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Introduction

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There are three steps you have to complete to become a professional dancer: learn to dance, learn to perform and learn how to cope with injuries.

David Gere

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Sportspeople, particularly ballet dancers, footballers, and high jumpers, may complain of ankle pain that is not related to an acute ankle injury (Chapter 38). Clinical management is simplified if the presentations are further divided into:

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  • medial ankle pain

  • lateral ankle pain

  • anterior ankle pain.

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The region that might be considered “posterior ankle” pain is defined as the “Achilles region” in this book (Chapter 37). Note that, in real life, patients present with combinations of pain, such as lateral and anterior pain in soccer players. In those circumstances, the systematic clinical approach outlined below still aids in diagnosis and management.

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Medial ankle pain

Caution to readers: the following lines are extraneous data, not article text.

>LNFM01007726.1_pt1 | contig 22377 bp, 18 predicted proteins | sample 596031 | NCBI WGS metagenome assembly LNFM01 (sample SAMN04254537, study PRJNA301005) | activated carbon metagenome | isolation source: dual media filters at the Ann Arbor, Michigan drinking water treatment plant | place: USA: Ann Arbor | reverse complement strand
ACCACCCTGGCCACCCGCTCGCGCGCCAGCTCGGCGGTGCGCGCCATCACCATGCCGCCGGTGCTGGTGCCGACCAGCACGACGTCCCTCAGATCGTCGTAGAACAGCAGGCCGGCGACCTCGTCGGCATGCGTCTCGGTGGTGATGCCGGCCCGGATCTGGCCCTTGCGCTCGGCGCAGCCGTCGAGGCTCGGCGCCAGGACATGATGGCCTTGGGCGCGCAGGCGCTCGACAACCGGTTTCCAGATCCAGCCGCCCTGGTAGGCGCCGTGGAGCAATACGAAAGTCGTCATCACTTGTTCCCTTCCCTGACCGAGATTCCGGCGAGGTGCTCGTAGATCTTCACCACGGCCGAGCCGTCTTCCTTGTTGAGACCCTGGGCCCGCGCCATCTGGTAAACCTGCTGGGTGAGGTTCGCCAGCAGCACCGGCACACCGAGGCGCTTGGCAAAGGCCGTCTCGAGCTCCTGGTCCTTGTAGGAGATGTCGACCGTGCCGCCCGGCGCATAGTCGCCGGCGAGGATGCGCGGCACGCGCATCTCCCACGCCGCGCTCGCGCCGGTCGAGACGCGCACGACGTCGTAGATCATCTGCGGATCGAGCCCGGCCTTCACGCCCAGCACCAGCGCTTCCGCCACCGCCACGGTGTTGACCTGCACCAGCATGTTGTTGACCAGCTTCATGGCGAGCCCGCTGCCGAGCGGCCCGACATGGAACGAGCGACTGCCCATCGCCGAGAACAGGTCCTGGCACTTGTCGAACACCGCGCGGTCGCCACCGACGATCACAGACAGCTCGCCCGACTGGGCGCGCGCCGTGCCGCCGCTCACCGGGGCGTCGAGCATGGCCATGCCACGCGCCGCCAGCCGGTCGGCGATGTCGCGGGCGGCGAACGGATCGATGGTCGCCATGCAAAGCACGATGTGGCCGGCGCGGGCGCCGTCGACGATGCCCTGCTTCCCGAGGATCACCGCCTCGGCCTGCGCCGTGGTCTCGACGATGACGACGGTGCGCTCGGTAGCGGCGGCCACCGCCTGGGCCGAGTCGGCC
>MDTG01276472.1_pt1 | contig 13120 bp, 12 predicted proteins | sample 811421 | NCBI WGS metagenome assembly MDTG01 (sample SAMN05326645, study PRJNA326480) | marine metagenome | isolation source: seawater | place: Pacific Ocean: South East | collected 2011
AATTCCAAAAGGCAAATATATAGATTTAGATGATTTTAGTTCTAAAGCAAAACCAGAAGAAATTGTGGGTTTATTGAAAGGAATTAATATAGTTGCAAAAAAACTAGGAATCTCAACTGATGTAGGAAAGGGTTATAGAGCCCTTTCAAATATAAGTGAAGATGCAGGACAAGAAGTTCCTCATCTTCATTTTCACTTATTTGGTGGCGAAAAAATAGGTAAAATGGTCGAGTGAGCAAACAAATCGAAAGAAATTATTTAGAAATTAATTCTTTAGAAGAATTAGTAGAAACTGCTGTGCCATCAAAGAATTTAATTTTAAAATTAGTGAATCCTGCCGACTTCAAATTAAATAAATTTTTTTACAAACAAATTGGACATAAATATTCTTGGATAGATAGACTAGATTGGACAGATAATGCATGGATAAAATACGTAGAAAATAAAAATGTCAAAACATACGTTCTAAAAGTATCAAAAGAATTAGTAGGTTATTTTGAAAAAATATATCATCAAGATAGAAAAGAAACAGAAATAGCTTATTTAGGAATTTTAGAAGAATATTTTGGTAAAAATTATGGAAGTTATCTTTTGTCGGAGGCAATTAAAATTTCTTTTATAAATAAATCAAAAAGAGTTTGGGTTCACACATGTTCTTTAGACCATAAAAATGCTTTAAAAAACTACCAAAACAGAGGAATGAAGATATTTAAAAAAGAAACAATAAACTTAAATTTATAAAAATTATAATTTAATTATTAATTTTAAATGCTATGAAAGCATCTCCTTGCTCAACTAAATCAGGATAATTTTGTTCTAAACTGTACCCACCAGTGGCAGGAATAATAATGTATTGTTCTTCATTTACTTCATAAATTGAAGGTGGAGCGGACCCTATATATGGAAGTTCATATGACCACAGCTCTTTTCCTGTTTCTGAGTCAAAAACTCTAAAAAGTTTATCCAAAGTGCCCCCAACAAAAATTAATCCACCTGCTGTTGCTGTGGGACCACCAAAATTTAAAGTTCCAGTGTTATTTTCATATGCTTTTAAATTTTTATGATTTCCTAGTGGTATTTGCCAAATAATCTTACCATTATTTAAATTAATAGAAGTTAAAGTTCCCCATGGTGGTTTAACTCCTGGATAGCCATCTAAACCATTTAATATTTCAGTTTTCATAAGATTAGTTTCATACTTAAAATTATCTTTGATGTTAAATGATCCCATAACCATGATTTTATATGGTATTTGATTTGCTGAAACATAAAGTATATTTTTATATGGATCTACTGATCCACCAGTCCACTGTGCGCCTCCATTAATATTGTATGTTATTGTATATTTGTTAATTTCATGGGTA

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Clinical experience suggests that the most common cause of medial ankle pain is tibialis posterior tendinopathy.1 Posterior impingement syndrome of the ankle (Chapter 37) may occasionally present as medial ankle pain. Flexor hallucis longus tendinopathy is not uncommon and may occur together with posterior impingement syndrome. In the case of flexor hallucis longus tendinopathy, the patient is often suffering from loud—and painful—crepitation, behind not only the medial malleolus; but also may be projected further down the foot on the medial side. In some cases, patients feel that the crepitation is located in the big toe. The therapist should always look for tendinopathy in the region behind the medial malleolus. Flexor hallucis longus tendinopathy almost always needs surgery, which can be done with the aid of the arthroscope (i.e. hindfoot arthroscopy). Tarsal tunnel syndrome, in which the posterior tibial nerve is compressed behind the medial malleolus, may present as medial ankle pain with sensory symptoms distally. Causes of medial ankle pain are listed in Table 39.1. The anatomy of the region is illustrated in Figure 39.1).

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Table Graphic Jump Location
Table 39.1

Causes of medial ankle pain

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Figure 39.1

Medial aspect of the ankle

(a) Surface anatomy

Graphic Jump Location
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Vedio Graphic Jump Location
Differentiating flexor hallucis longus tendinopathy from posterior impingement
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